Patience is a virtue.  I’ve heard it my whole life.  And have been impatient my whole life.  Patience is most definitely a virtue that I struggle with daily.  Especially on days that involve a trip to the grocery store…when I’m in a hurry.

On a recent Thursday, in our rush to get out the door, I left my 3 year old’s lunch at home.  We were too far from home when she realized her lunch wasn’t in the backseat for me to do anything about it.  So I promised I would go to the grocery store before her lunch time and get lunch to her class.  Now, of course, I got out of the office very last-minute to run to the store and get her lunch picked up.  With no time to spare and no time for delays, I rushed to the store.

My first encounter upon entering the parking lot was an elderly lady trying to cross from her parking space to the store entrance.  Embarrassingly, I’ll admit that normally this would greatly try my patience.  But on this day, that wasn’t my first reaction at all.  As I watched her struggle to cross the short distance from her parking space to the front door, I was moved to pray for her.  Specifically to pray that those she deals with on a daily basis would be compassionate towards her and show her patience.

After rushing through the store like a mad woman grabbing what I needed, I got in the shortest of the express checkout lines.  There was a college age student at the front of the line.  As soon as her transaction was completed, she seemed to panic.  Apparently the checker forgot to run a few of her coupons and she was scared that her checking account was going to be overdrawn.  As her plea to the checker to reverse the transaction held up the rest of the “express” lane, I began to pray that her situation would be resolved.  Again, not really a normal reaction.  Shortly after, a manager came over and escorted her to a place where they could take care of her problem.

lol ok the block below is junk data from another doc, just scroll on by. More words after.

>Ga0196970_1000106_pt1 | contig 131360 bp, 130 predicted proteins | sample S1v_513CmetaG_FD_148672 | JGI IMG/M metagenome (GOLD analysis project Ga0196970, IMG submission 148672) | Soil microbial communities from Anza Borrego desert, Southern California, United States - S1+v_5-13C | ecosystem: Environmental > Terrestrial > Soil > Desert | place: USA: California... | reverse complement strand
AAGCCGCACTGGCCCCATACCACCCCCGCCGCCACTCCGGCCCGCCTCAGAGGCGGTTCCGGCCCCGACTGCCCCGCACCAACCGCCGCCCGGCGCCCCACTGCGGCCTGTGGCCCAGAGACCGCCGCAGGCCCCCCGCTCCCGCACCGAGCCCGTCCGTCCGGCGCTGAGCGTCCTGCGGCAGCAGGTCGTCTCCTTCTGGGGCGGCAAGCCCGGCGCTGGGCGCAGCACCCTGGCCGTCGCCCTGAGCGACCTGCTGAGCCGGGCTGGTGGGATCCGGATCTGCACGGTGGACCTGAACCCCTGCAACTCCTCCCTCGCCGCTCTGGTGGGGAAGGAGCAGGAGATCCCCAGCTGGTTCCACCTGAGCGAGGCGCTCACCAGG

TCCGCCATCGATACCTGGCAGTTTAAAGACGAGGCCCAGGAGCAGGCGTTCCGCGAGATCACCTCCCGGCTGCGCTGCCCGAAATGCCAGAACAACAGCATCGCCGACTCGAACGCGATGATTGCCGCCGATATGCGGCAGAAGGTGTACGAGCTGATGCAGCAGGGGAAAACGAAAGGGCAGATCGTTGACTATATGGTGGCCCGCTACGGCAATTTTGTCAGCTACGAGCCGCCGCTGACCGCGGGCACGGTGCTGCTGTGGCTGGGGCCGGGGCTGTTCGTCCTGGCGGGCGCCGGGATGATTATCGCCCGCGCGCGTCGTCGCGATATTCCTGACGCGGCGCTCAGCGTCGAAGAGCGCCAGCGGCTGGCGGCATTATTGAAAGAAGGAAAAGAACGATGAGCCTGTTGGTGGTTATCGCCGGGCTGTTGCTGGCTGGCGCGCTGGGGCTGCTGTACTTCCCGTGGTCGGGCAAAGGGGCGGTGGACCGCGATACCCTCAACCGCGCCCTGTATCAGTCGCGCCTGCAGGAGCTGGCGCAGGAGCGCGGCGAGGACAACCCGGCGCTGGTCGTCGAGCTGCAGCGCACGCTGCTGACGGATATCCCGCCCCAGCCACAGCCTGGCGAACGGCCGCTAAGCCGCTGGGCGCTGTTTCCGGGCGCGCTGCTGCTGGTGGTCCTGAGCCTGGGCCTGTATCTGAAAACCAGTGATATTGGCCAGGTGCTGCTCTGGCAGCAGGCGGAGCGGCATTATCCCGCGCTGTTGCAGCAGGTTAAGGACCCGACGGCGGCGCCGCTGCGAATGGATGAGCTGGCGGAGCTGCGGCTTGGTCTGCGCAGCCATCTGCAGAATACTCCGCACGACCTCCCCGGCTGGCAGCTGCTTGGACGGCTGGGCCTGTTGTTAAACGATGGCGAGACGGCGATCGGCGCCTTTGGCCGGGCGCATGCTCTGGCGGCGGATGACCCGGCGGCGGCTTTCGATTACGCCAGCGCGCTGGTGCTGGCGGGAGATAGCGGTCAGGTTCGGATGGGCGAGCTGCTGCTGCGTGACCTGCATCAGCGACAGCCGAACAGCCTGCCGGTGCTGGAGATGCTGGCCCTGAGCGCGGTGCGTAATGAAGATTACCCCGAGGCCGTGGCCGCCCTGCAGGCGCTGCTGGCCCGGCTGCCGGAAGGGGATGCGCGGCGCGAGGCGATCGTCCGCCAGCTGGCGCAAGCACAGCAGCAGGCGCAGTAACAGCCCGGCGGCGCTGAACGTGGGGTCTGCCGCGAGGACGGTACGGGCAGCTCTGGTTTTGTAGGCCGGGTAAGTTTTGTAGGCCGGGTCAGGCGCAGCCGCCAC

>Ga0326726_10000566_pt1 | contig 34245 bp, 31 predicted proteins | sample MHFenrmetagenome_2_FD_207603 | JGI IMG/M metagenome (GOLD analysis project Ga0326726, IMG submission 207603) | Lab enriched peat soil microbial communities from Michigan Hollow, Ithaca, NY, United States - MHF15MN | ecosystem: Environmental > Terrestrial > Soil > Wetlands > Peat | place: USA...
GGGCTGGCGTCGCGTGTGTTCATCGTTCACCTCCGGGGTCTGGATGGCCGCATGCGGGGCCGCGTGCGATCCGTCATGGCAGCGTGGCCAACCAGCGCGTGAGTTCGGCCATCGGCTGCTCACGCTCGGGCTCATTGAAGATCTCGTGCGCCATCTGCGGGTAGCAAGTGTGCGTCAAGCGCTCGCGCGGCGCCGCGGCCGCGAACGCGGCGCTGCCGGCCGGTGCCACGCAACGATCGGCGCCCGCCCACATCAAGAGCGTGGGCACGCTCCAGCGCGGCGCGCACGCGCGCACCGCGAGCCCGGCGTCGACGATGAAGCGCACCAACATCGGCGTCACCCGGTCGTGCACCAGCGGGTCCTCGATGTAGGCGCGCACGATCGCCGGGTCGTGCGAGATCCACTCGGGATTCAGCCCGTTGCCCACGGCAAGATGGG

The next person in line, the gentleman immediately in front of me, checked out.  At this point I’ve realized that my daughter’s lunchtime starts in 1 minute.  And I’m still at the store…waiting to check out.  The gentleman in front of me requested some very specific cigarettes.  The checker got the wrong ones.  The man waiting for them demanded the “right” cigarettes be brought to him.  But there were none in our lane.  Or the next.  Or even the next 2.  Finally, 4 lanes away from us, the “right” cigarettes were found.  And I was able to check out.  The checker was noticeably frazzled.  I quickly (to myself) prayed that his day would improve and headed out of the store.  As I looked at my watch, I knew I was late.  And because she is my offspring, knew that my daughter would have no patience with my being late with her lunch.

I started to think about my “reactions” to my delays at the store.  And admittedly realized that those were not at all normal ways for me to react to those delays.  It was then that I felt God softly speak to me that, through the compassion I chose to have for others that day, my patience increased.  I felt God speak to me that his compassion for us is why he doesn’t lose his patience with us.  If would choose to see situations and circumstances through eyes of compassion, my patience would increase.  And my frustration would decrease.  My 20 minute trip to the grocery store ended up being a lesson that (hopefully) will stick with me for a very long time.  Compassion breeds patience.

And the bonus? When I got to my daughter’s class with her lunch (10 minutes late), they were just coming in from the playground.  I wasn’t “late” after all!

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